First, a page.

Amazon workers walk off the night shift at midnight (Picture: Richard Milner)

Amazon workers stepped onto picket lines in Coventry on Wednesday in their first ever official strike in Britain. At midnight, over 70 workers on the night shift walked out of the West Midlands fulfilment centre.

Other groups of workers who were on the day shift struck or called in sick. The multinational giant only offered workers a tiny pay increase of 50p per hour—and in some regions offered even less. 

GMB union striker Adam has worked at the BHX4 fulfilment centre for around two years. “At the end of the day, we’ve all got bills to pay. And when they offered us a 50p rise, I thought it was an insult,” he told Socialist Worker. 

Abraham, a migrant worker from Eritrea, told Socialist Worker, “We are trying to get a better salary. Amazon pays so little, and we work really hard and do 10 hour shifts.” 

He added that he participated in the unofficial strike at the warehouse in August last year.  “The walkout made me hopeful,” he said. “It gave me hope that we could get a pay rise. I am given hope today as well.”

Mike, who’s worked at Amazon for four years, told Socialist Worker, “I don’t like how Amazon treats the workers. They don’t care about us at all. They just care about getting productivity up. They don’t care about our feelings or mental health. 

“Jeff Bezos can’t give us more than a 50p pay rise, but can put up a rocket that goes to the tip of space. It’s hard to even think about that.”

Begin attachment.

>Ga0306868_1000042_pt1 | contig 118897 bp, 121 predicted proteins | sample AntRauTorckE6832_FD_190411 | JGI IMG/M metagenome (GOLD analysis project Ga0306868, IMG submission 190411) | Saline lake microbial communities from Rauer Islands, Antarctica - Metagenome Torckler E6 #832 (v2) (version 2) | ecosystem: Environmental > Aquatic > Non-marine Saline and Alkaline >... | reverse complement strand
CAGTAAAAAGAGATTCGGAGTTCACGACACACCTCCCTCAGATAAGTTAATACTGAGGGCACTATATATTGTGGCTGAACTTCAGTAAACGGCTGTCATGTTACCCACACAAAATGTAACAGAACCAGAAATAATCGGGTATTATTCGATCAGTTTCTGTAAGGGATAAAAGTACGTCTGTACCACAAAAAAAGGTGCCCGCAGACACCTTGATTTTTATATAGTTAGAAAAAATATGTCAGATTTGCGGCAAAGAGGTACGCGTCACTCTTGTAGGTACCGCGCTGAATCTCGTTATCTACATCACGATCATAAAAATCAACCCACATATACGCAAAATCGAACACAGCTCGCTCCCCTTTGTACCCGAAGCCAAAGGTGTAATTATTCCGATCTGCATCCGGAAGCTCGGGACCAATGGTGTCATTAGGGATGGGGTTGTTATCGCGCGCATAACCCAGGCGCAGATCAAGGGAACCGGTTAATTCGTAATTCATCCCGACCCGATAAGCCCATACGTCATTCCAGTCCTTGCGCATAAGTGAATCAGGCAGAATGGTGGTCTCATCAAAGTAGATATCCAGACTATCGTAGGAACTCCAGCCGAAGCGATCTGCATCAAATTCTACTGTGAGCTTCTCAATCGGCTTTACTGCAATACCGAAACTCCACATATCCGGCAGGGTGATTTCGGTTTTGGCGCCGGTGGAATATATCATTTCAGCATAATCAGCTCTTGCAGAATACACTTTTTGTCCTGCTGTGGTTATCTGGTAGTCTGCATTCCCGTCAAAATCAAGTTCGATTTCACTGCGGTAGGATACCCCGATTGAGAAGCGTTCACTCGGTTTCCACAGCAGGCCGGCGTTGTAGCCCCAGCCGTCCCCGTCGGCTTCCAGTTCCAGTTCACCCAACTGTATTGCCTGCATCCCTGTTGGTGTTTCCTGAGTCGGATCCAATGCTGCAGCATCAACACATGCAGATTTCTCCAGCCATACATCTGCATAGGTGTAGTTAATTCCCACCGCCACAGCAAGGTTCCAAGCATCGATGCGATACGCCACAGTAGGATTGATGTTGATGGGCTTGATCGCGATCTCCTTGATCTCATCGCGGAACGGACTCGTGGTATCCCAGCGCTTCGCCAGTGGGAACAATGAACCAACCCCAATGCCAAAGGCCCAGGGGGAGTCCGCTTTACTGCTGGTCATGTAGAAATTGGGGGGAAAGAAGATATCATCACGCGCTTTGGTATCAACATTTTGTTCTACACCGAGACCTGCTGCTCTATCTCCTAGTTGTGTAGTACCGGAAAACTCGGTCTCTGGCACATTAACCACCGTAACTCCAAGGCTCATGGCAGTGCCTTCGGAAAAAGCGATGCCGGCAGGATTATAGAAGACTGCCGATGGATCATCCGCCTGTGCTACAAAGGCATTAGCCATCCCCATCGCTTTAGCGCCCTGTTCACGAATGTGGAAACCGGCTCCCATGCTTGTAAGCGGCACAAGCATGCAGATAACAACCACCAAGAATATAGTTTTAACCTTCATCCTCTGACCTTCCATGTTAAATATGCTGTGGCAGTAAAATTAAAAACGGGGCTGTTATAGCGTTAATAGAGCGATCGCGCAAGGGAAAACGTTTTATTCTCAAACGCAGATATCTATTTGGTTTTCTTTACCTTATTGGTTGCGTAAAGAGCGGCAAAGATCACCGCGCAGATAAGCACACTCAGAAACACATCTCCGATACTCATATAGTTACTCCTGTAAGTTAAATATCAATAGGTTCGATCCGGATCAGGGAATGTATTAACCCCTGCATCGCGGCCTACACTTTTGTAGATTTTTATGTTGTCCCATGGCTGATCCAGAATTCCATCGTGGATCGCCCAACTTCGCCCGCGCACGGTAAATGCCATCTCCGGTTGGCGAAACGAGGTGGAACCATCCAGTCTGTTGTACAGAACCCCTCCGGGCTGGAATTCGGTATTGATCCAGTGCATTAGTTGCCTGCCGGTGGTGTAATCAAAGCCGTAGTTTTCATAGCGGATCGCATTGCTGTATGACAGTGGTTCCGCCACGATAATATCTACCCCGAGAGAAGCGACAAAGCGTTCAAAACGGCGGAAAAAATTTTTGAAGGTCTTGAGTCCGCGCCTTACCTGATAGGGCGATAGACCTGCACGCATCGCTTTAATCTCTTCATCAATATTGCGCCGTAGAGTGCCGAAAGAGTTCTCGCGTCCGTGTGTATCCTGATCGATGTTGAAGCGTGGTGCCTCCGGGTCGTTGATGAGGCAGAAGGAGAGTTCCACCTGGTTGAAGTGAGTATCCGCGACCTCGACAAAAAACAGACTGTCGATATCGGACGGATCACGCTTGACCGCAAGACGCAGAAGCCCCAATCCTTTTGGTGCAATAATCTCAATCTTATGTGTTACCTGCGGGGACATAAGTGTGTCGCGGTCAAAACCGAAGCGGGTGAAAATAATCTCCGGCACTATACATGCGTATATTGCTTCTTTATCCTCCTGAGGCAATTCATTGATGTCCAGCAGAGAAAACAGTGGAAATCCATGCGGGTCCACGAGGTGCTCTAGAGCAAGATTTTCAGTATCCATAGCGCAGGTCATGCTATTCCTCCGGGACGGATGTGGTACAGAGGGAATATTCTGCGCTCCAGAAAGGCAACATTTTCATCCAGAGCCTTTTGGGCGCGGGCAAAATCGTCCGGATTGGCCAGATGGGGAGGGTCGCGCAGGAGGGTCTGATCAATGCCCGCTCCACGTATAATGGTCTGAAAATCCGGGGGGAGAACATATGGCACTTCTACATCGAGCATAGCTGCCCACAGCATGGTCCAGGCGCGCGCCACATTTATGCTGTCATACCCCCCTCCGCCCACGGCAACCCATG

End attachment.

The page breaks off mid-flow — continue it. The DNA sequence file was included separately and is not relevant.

Mike added that bosses “would never think to ask the workers about what they want”. “Inside the fulfilment centre, the managers waste money all the time,” he said. “Recently they built walkways which they spent a lot of money on, but nobody uses them.”  

On picket lines activists unfurled a banner that read, “Fight for 15,” and several lorry drivers passing the site honked their horns in support. 

Several workers going in turned around or asked for more information about joining the union on picket lines. Later in the day, a queue formed of workers who wanted to join the union. One GMB official told Socialist Worker that at least 20 workers had joined the union on the day. 

Abraham added that inside the fulfilment centre workers are talking about the strikes every day. “We always wanted to strike like today,” he said. “Being part of a union is important for us. It means we can speak confidently. You can start to feel like you aren’t scared of anything.” 

Nikos said the strike had been the main topic of conversation inside the warehouse. “The managers told us last week, ‘If you don’t want to strike please don’t strike.’,” he told Socialist Worker. 

“They said do whatever you want, but I know they meant don’t strike. None of them want us to strike. They don’t want to lose money. Having a union is giving us power. We’ll be able to push them.”

All of the workers who spoke to Socialist Worker said that they hoped strikes spread to other fulfilment centres in Britain. They also hope they can inspire resistance in other countries. Christian Smalls, president of the US Amazon Labour Union, tweeted that his union “stands in solidarity with the Amazon workers of Coventry fighting for higher pay and benefits”. 

The strike at Coventry has to be just the beginning. Workers have to push for more strikes—and to spread them—to win against the corporate giant. 

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